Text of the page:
May 01, 2014

This Just in From Ukraine...


This Just in From Ukraine...

Today is the 401st anniversary of the crowning of the first Romanov Tsar, Mikhail, in 1613, and the end of the "Time of Troubles." This of course has nothing to do with the present day. Just thought I'd mention it in passing. 

A few things have caught my eye of late while trying to keep on top of the ever-changing, often contradictory and usually incomplete coverage of events in Russia and Ukraine. 

First, Russia (which, by the way does not have a demographic problem, says Forbes' Mark Adomanis) has assured the US that it will not invade Ukraine. Really. Double promise, cross-our-hearts, spit and shake on it:

"Secretary of Defense (Chuck) Hagel spoke today by phone with Russian Minister of Defense Sergei Shoigu (and) Shoigu reiterated his assurance that Russian forces would not invade Ukraine." [AFP, 4/29/14]

Whew. That's a relief. I feel so much better now.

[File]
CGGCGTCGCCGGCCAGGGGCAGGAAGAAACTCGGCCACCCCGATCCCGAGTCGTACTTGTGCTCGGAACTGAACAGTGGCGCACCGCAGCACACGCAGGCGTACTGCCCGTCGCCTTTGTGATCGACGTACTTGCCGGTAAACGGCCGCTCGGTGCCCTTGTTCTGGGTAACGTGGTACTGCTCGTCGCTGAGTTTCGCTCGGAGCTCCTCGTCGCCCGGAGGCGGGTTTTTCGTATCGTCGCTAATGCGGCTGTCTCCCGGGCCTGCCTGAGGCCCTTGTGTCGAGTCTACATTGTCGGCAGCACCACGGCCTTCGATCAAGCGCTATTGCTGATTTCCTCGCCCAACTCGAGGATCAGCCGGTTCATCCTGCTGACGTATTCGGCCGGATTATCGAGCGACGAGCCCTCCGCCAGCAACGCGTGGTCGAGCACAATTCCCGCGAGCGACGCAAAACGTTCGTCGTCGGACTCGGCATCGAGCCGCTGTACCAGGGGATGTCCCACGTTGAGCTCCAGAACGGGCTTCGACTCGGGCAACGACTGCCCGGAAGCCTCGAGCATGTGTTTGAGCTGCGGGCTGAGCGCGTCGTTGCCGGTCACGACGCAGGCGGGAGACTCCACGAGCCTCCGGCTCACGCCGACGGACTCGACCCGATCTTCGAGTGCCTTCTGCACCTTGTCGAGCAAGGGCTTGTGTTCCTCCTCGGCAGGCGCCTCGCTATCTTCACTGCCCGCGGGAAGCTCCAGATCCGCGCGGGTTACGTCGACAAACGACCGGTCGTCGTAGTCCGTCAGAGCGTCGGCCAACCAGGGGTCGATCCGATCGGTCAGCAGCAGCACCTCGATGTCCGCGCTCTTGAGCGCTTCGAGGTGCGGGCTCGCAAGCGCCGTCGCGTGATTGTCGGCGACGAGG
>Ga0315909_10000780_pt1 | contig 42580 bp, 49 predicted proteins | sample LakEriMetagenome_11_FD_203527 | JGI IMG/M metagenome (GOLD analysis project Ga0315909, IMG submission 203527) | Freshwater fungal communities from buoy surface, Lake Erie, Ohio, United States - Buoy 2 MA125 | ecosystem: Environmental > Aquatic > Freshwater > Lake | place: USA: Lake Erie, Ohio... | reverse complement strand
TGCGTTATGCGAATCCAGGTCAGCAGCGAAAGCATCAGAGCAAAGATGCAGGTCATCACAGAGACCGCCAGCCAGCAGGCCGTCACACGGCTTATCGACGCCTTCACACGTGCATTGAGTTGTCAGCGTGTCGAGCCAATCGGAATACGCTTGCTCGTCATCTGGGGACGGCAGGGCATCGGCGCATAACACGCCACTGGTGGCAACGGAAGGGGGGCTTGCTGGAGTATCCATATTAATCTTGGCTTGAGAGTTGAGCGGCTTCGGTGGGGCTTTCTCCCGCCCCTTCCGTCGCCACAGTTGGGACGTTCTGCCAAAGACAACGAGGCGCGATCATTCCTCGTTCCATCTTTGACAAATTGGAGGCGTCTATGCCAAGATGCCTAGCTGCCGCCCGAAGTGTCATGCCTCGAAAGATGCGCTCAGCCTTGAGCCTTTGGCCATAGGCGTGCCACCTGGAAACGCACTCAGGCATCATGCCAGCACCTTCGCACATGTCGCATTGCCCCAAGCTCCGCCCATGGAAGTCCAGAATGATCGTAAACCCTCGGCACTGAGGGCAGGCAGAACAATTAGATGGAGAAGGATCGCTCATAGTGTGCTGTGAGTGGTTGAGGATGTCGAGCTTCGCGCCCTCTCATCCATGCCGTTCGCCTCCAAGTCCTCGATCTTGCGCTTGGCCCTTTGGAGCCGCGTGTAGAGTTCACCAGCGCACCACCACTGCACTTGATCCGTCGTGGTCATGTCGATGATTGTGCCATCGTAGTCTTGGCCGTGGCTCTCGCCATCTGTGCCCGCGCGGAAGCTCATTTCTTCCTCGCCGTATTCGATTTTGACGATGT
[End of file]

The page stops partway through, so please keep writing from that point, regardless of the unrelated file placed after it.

Oh, and during that conversation, Shoigu also apparently "called on the US to tone down its rhetoric on the Ukraine crisis." Hm... Interesting you mention that, Seryozha, I was just going to point out...

Second, Moscow has been tossing a lot of rather, well, insulting epithets in Ukraine's direction. You know, stuff like "Nazi" and "fascist" and "Fritz" – basically not the sort of terms one generally uses among polite company ("Excuse me you fascist Fritz, can you please pass the artichoke spread?"). But then, these are dangerous times, and when there is a real threat to life and liberty, you can't be too.... Wait, what's that? Really? I see... Ahem... Apparently the folks at Israel's respected paper Haaretz have judged Moscow's slanders to be "outlandish," "inflammatory" and, well, "dangerous." And, well, one gathers they know from Nazis...

Showing how the propaganda effort began during the Maidan demonstrations, Haaretz notes that the tactic has been rather effective, mainly because images of WWII are rather potent for unification of public opinion. But of course it also has another potency: 

Russian news media regularly distort information to make it fit the black-and-white World War II mindset, condoning vigilante violence.

Third, apparently the US has been listening in on some people's conversations (!) and has found – surprise, surprise – that Eastern Ukraine's Free Radicals are being directed by Moscow. US Secretary of State John Kerry announced this shocker in a speech at Washington's Trilateral Commission the other day, according to the Daily Beast: